Stop and think about the children in your life for a minute.
Can you imagine the government taking them away from you, often with the threat of incarceration if you did not let them go to a school that might be days away? My auntie was so excited to be with her siblings. When pressed to discuss though, she explained that she was able to see her big sister in the halls once in a while, and sometimes her brothers on Sundays after mass, if there was a sporting event. She shared a dormitory with many other little girls away from their parents for the first time. She told me with a sad smile, “Reality set in that first night, but that was the way it was. You didn’t question it.”
So maybe you too can see why I didn’t get it. I We simply cannot imagine our children not being able to share in the rituals of bedtime stories and cuddles, or not having their siblings at their side to comfort them. The Residential School System was an implement of the Canadian government which was determined to methodically “take the Indian out of the child”. This seems unbelievable to us today. We cannot imagine not having the right to question government policy and the elected officials who represent us in Ottawa.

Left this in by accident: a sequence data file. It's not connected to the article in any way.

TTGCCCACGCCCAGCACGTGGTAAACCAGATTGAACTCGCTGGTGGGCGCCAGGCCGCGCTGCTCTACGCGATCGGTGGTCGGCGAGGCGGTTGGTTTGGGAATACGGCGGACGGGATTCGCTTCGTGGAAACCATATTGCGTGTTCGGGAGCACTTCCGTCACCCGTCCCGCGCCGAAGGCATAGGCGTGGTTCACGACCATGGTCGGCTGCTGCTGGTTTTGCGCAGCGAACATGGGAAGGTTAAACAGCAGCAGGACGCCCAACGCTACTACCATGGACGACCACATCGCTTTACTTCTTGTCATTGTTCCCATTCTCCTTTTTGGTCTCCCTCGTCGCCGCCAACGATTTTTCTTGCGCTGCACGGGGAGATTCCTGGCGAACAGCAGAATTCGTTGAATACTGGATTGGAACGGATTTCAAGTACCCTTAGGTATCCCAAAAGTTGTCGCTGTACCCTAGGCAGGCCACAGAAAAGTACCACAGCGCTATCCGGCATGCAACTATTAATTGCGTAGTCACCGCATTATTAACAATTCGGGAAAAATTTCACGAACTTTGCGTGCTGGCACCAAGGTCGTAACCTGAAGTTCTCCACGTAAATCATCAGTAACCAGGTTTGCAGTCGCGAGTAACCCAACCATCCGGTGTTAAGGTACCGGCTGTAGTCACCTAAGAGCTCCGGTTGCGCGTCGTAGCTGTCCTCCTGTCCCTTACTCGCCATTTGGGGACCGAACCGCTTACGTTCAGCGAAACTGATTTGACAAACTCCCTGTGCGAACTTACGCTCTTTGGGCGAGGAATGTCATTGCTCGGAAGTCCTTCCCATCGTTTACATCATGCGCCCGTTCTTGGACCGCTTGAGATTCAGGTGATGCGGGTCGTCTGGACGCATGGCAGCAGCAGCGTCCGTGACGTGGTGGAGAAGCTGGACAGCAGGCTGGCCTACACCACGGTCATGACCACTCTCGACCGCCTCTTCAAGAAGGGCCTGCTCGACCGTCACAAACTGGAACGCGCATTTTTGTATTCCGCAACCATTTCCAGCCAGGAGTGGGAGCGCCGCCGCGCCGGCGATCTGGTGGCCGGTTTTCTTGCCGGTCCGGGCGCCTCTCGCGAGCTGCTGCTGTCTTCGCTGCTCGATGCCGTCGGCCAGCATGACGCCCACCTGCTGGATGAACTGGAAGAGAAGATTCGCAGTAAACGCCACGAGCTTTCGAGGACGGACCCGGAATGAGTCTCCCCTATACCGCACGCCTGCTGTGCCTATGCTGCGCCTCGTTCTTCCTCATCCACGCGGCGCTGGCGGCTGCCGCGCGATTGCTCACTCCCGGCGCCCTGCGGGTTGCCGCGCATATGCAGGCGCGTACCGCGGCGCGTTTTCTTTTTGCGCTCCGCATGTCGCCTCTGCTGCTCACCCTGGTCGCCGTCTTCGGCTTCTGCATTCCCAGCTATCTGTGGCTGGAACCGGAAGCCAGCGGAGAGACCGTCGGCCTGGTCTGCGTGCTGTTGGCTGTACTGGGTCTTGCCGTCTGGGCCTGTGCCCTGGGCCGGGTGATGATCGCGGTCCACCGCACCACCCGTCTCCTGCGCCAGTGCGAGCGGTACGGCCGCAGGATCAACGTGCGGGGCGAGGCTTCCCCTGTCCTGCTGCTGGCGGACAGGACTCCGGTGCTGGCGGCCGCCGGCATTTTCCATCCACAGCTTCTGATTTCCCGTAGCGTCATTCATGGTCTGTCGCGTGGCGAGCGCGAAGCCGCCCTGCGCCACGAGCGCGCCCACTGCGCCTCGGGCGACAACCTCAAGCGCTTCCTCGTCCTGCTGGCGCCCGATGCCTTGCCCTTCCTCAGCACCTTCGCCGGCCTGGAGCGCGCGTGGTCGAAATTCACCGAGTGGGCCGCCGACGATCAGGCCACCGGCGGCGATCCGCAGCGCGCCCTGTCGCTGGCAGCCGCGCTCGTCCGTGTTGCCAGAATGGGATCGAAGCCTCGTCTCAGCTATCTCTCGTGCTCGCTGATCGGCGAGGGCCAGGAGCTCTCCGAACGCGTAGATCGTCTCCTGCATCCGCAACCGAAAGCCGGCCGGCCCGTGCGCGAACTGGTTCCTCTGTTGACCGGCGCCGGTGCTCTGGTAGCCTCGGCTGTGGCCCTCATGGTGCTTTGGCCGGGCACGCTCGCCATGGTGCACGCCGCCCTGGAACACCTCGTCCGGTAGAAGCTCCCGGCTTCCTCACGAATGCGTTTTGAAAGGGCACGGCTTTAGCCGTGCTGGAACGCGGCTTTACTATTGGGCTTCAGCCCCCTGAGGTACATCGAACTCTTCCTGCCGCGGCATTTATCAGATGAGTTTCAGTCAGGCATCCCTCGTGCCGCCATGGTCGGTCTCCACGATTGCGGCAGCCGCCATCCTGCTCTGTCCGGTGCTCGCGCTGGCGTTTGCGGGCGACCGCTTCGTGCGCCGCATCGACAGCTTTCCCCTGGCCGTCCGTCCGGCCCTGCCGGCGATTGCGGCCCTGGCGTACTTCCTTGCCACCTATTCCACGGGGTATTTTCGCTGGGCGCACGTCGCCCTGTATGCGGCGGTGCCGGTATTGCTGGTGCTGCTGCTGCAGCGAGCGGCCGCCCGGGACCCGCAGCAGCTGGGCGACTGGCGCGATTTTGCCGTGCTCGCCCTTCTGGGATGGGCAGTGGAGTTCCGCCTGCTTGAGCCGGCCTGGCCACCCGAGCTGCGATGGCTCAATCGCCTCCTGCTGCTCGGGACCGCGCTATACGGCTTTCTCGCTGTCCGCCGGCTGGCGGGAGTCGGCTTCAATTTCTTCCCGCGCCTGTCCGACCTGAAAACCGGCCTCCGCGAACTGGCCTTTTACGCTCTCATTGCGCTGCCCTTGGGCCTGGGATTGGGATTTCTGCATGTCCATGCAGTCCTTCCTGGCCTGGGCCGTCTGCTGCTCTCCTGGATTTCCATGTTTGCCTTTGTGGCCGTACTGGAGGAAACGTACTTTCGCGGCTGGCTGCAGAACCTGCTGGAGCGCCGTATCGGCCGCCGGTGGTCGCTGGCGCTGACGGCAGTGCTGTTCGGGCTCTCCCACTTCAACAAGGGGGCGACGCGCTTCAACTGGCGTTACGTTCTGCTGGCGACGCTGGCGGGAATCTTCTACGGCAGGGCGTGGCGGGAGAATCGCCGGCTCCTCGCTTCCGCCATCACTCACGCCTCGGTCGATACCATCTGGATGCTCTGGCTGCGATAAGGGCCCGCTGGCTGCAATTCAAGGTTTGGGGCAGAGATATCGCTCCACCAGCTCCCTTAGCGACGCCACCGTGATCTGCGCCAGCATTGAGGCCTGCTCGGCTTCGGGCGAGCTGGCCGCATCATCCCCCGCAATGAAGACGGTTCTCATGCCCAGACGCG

And in some ways the system worked. My father’s and my family do not speak our mother-tongue language, Cree. The same is true with spiritual practices, but we are revitalizing this aspect of our lives as best we can.
I am sharing with you the TRUTH in Truth and Reconciliation. Perhaps you are thinking the same thing I did when I listened to my father’s residential school stories. Everyone has a ”I had to walk to school and back in 40 degree below weather uphill both ways” story. I began to understand the scope of the atrocities of Canada’s Residential School System right around the time I took my first Indigenous Studies course in university. I was in my twenties before I really began to comprehend my own family’s long history with Canada’s education system. I apologized to my father. I knew then that his stories were true and I regret that I only came to this realization after learning about the traumatic impact of residential schools in a Euro-centric institution of higher learning.
I have come to realize that my family primarily shares fond memories of their time at Lebret Indian Residential School.